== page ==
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Asian art

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Kanzan and Jittoku



Nagasawa Rosetsu


1754 - 1799


This eccentric pair were one of the most popular subjects among Zen painters. Kanzan and Jittoku were two monks who lived on Mount Tiantai in Tang dynasty China (618-906), where they were known as Han Shan and Shi De respectively. Kanzan, in the true Zen manner, was a hermit-poet who befriended Jittoku, a kitchen-hand in the nearby Guoqing temple. Jittoku would give his friend leftover food from the temple, and in return Kanzan would read his humble colleague his poems. Here Jittoku, holding a bamboo pail, scrutinises his friend's poem with studied concentration, while Kanzan's expression is one of shy anticipation. There is a rich harmony between the two: the kitchen-hand and the poet are equals. Although Rosetsu has carefully distinguished the two in his handling of the brushwork, Kanzan's sharp definitive lines contrast with Jittoku's more unruly brush strokes and washes. Born into the family of a low-ranking samurai, Rosetsu was a pupil of the great master and founder of the Maruyama school, Maruyama Ôkyo, but was expelled and became a versatile individualist. The characters Kanzan and Jittoku capture something of the artist's own spontaneous independence of spirit.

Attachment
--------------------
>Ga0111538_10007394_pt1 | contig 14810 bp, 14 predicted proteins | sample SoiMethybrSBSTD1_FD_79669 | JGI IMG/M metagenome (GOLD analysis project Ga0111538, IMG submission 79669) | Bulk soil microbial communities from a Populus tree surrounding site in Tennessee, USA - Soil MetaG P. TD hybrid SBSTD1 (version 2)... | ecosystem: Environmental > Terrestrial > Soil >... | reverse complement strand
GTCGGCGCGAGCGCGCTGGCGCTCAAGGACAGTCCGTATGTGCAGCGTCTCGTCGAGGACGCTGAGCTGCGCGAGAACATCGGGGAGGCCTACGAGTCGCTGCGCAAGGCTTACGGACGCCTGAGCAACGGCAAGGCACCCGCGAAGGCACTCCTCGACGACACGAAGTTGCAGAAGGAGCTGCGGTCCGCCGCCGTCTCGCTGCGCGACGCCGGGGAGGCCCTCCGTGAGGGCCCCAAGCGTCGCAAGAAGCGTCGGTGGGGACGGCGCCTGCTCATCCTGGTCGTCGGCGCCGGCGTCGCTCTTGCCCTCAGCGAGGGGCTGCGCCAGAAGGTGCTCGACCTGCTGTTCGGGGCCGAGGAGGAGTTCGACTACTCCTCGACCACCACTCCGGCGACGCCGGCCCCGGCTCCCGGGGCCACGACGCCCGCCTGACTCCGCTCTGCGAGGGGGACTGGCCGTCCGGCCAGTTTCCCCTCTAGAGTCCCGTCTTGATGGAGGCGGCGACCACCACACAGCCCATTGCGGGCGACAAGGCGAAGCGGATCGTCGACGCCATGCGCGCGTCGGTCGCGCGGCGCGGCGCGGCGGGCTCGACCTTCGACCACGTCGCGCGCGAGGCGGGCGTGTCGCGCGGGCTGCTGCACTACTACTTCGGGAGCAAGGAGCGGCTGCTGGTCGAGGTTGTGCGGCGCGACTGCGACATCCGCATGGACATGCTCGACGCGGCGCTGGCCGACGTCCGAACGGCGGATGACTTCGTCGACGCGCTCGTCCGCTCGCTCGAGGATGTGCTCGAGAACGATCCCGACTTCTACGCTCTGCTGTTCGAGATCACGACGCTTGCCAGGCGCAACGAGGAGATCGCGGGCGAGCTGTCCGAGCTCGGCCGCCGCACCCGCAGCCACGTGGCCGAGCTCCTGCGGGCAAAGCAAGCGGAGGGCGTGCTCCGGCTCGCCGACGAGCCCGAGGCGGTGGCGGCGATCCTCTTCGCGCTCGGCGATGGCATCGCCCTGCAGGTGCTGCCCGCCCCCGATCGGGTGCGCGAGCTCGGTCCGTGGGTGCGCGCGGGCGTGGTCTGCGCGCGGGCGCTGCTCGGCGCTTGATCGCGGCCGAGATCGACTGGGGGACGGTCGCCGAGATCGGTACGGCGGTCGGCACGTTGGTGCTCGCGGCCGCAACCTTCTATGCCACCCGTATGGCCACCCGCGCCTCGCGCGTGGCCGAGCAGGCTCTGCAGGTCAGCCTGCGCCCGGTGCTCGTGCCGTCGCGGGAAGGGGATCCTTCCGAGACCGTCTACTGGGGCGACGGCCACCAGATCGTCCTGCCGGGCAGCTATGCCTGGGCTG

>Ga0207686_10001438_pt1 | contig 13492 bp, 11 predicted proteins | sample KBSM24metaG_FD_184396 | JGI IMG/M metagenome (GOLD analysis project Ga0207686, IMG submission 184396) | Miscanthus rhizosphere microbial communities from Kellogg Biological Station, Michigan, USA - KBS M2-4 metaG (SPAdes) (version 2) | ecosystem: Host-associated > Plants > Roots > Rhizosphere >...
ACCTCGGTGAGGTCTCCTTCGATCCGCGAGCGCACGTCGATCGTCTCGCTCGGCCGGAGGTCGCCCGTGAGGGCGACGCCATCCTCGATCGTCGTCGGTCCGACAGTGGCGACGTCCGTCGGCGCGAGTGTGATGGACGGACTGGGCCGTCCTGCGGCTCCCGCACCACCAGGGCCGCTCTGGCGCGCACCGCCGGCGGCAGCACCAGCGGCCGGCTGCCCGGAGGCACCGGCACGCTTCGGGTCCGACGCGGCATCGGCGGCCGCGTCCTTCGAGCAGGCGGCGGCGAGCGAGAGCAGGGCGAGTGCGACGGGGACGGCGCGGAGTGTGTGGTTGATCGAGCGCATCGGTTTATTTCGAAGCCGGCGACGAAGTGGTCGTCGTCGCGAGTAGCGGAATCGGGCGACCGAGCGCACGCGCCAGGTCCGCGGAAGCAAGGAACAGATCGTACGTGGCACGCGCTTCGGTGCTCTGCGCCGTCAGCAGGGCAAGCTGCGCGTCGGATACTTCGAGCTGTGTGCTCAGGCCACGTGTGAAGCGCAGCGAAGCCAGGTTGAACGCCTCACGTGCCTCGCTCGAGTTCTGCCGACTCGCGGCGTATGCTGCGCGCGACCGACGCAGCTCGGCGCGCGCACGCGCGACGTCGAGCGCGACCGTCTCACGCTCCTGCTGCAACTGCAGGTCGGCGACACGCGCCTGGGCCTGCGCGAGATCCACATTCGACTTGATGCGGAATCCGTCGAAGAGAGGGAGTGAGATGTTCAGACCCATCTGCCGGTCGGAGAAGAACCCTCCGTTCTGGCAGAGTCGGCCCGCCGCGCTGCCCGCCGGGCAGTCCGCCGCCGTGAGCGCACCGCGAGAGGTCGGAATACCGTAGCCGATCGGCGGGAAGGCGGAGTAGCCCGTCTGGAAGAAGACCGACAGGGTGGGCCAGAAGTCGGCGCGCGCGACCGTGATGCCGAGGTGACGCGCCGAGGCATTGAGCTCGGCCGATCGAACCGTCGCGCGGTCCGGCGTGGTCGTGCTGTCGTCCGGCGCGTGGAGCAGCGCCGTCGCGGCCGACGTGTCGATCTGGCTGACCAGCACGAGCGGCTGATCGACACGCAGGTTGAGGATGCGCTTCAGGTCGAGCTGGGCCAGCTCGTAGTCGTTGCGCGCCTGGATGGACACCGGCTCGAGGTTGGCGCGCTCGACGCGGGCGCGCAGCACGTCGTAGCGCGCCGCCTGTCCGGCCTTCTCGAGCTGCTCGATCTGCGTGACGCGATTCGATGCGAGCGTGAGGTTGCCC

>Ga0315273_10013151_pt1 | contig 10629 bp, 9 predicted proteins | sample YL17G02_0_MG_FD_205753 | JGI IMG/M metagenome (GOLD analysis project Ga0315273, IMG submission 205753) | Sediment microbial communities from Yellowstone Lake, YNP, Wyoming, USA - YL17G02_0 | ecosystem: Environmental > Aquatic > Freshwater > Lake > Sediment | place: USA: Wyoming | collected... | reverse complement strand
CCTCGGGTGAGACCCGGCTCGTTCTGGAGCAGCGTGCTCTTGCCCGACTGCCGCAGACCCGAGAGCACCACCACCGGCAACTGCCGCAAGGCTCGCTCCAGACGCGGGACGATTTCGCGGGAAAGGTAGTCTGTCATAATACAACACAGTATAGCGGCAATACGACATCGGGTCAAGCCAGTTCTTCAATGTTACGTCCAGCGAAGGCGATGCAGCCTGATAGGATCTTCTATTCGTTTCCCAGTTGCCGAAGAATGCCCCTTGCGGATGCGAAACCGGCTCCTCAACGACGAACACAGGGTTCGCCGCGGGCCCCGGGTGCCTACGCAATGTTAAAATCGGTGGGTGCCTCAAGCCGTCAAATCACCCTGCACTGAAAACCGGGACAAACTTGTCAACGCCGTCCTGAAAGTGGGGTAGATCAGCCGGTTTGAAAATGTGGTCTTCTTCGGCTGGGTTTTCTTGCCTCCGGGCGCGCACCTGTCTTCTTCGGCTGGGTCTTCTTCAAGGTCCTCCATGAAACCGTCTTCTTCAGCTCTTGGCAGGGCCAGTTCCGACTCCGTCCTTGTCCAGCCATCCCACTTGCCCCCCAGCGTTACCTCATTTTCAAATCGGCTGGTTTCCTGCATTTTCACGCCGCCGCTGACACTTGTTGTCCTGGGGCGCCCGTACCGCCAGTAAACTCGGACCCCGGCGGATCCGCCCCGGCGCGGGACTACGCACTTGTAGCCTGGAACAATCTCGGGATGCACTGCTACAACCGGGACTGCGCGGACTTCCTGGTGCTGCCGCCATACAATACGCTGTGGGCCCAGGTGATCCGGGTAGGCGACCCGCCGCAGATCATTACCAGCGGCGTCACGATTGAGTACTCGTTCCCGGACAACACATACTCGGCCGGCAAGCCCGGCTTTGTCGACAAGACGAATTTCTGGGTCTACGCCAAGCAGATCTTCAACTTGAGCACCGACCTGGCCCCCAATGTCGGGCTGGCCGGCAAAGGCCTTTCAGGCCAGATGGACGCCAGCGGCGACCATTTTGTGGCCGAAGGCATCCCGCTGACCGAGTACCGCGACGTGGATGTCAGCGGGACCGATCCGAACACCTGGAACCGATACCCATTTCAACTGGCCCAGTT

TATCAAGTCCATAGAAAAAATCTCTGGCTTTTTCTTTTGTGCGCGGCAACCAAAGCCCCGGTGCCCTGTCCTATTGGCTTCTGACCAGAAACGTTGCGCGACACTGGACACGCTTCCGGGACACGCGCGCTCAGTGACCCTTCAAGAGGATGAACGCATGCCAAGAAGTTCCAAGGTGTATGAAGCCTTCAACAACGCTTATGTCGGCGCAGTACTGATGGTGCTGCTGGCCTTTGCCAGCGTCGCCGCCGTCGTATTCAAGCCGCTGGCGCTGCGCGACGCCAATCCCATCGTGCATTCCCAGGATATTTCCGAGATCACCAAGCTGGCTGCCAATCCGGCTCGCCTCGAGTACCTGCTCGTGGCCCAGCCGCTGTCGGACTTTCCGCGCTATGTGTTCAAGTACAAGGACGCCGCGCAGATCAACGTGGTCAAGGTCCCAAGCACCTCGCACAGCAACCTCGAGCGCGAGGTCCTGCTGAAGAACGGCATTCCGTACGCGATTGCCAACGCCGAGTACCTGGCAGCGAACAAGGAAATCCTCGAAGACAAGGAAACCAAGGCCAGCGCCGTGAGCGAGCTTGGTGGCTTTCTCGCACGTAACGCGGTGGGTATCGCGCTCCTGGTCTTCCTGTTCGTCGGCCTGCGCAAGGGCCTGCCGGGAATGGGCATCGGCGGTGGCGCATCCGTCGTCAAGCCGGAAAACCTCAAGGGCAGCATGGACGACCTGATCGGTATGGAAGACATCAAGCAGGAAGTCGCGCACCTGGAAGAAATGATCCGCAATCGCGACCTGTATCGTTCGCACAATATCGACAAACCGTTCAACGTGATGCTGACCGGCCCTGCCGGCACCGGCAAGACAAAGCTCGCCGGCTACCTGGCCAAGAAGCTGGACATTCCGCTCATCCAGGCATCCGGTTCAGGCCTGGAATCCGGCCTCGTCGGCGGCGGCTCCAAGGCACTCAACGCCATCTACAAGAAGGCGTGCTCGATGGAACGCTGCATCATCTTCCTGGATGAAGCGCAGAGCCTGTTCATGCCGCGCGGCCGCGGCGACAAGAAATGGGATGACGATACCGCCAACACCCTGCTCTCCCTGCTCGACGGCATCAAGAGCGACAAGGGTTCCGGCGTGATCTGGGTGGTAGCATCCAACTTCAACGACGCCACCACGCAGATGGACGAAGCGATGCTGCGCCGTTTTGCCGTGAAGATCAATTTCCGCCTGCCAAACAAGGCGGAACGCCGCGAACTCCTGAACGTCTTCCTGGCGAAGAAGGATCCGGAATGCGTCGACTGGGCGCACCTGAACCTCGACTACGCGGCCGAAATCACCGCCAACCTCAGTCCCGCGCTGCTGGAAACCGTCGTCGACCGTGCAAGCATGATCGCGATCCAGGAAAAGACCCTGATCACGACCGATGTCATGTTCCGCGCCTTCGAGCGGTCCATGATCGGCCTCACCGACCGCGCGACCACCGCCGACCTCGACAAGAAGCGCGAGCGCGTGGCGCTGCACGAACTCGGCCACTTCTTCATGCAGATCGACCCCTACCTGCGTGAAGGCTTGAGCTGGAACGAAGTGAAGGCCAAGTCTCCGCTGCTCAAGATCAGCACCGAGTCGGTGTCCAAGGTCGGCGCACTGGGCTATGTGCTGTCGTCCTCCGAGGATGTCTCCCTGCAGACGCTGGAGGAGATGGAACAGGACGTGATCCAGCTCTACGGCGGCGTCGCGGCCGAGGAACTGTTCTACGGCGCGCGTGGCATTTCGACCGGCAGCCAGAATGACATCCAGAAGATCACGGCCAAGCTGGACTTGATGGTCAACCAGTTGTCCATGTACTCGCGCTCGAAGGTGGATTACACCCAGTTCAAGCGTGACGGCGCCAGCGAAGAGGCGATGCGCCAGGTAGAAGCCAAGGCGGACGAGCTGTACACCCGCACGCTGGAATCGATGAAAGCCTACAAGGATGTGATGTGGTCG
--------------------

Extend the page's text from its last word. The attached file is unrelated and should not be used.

Art Gallery Handbook, 1999. pg. 280.


Place where the work was made




Media category


Materials used

hanging scroll; ink on paper


156.0 x 82.3 cm image; 244.5 x 98.9 x 105.8 cm scroll

Signature & date

Signed u.r., in Japanese, ink [inscribed] "Rosetsu sha-i [conceived and painted by Rosetsu]" [and artist's seal]. Not dated.


Purchased 1985


Not on display

Accession number


Artist information

Nagasawa Rosetsu

Works in the collection



Where the work was made

Shown in 1 exhibition

Exhibition history

  • Art of the brush, Art Gallery of New South Wales, Sydney, 23 Sep 1995–12 Nov 1995

Referenced in 9 publications


Bruce James, Art Gallery of New South Wales handbook, 'Asian Collection: East Asia', pg. 246-287, Sydney, 1999, 280 (colour illus.).

Jackie Menzies, Asian Collection Handbook, Art Gallery of New South Wales, 'Introduction', pg. 9-17, Sydney, 1990, 16, 17 (colour illus.).

Jackie Menzies, AGNSW Collections, 'Asian Art - India, South-East Asia, China, Tibet, Korea, Japan', pg. 173-228, Sydney, 1994, 221 (colour illus.).

Jackie Menzies, Art of the Brush - Chinese & Japanese painting calligraphy, Sydney, 1995, 18 (illus.).

Jackie Menzies (Editor), The Asian Collections Art Gallery of New South Wales, 'Edo Painting Schools', Sydney, 2003, 236-237 (colour illus.). The colour illus. on page 237 is a detail of this work.

Jackie Menzies, Orientations, 'Japanese Figure Painting: From the Public to the Personal', pg. 114-119, Hong Kong, Sep 2000, 116 (colour illus.). fig.4

Jacqueline Menzies, Art Gallery of New South Wales handbook, 'Asian', pg. 72-93, Sydney, 1988, 81, 82, 83 (illus.).

Kaneko Nobuhisa, Nagasawa Rosetsu, his life and works, Tokyo, 2014, 9 (colour illus.).

Public Programmes Department, Art Gallery of New South Wales, Adventures in Asia. An education kit for the Asian gallery, Sydney, 2003, 11 (colour illus.). card no.11